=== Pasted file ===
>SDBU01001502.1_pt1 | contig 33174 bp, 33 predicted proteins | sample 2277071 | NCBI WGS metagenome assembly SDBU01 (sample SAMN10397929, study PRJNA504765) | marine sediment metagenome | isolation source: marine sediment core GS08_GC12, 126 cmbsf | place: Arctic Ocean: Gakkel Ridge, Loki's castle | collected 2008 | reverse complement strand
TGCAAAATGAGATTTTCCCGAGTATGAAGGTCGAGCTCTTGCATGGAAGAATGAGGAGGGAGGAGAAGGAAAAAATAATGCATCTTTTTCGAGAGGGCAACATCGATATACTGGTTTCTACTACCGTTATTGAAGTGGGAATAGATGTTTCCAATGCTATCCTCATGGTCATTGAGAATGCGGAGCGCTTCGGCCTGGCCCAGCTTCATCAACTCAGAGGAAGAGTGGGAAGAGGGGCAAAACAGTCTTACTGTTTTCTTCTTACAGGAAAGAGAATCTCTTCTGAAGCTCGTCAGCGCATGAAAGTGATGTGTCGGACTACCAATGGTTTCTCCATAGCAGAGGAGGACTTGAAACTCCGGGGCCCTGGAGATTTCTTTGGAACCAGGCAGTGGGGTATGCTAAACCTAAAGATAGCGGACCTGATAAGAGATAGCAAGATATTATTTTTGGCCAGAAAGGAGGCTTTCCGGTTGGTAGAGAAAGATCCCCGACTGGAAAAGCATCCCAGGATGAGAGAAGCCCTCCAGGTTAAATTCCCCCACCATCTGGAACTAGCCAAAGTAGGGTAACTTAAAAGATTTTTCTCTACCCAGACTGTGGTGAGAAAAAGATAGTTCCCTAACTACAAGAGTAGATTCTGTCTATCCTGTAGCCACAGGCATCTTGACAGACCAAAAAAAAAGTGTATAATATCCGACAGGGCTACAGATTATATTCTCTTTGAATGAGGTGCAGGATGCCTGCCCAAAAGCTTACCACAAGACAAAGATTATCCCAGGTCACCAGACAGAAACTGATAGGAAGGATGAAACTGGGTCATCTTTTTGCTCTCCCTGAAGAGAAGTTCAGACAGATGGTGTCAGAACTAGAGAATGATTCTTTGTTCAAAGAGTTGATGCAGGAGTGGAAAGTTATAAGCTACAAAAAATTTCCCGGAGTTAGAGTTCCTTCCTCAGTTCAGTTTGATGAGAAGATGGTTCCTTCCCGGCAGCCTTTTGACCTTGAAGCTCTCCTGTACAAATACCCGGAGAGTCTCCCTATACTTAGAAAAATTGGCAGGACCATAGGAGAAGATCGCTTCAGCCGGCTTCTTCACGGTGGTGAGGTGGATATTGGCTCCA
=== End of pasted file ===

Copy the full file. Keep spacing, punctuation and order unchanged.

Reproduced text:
>SDBU01001502.1_pt1 | contig 33174 bp, 33 predicted proteins | sample 2277071 | NCBI WGS metagenome assembly SDBU01 (sample SAMN10397929, study PRJNA504765) | marine sediment metagenome | isolation source: marine sediment core GS08_GC12, 126 cmbsf | place: Arctic Ocean: Gakkel Ridge, Loki's castle | collected 2008 | reverse complement strand
TGCAAAATGAGATTTTCCCGAGTATGAAGGTCGAGCTCTTGCATGGAAGAATGAGGAGGGAGGAGAAGGAAAAAATAATGCATCTTTTTCGAGAGGGCAACATCGATATACTGGTTTCTACTACCGTTATTGAAGTGGGAATAGATGTTTCCAATGCTATCCTCATGGTCATTGAGAATGCGGAGCGCTTCGGCCTGGCCCAGCTTCATCAACTCAGAGGAAGAGTGGGAAGAGGGGCAAAACAGTCTTACTGTTTTCTTCTTACAGGAAAGAGAATCTCTTCTGAAGCTCGTCAGCGCATGAAAGTGATGTGTCGGACTACCAATGGTTTCTCCATAGCAGAGGAGGACTTGAAACTCCGGGGCCCTGGAGATTTCTTTGGAACCAGGCAGTGGGGTATGCTAAACCTAAAGATAGCGGACCTGATAAGAGATAGCAAGATATTATTTTTGGCCAGAAAGGAGGCTTTCCGGTTGGTAGAGAAAGATCCCCGACTGGAAAAGCATCCCAGGATGAGAGAAGCCCTCCAGGTTAAATTCCCCCACCATCTGGAACTAGCCAAAGTAGGGTAACTTAAAAGATTTTTCTCTACCCAGACTGTGGTGAGAAAAAGATAGTTCCCTAACTACAAGAGTAGATTCTGTCTATCCTGTAGCCACAGGCATCTTGACAGACCAAAAAAAAAGTGTATAATATCCGACAGGGCTACAGATTATATTCTCTTTGAATGAGGTGCAGGATGCCTGCCCAAAAGCTTACCACAAGACAAAGATTATCCCAGGTCACCAGACAGAAACTGATAGGAAGGATGAAACTGGGTCATCTTTTTGCTCTCCCTGAAGAGAAGTTCAGACAGATGGTGTCAGAACTAGAGAATGATTCTTTGTTCAAAGAGTTGATGCAGGAGTGGAAAGTTATAAGCTACAAAAAATTTCCCGGAGTTAGAGTTCCTTCCTCAGTTCAGTTTGATGAGAAGATGGTTCCTTCCCGGCAGCCTTTTGACCTTGAAGCTCTCCTGTACAAATACCCGGAGAGTCTCCCTATACTTAGAAAAATTGGCAGGACCATAGGAGAAGATCGCTTCAGCCGGCTTCTTCACGGTGGTGAGGTGGATATTGGCTCCA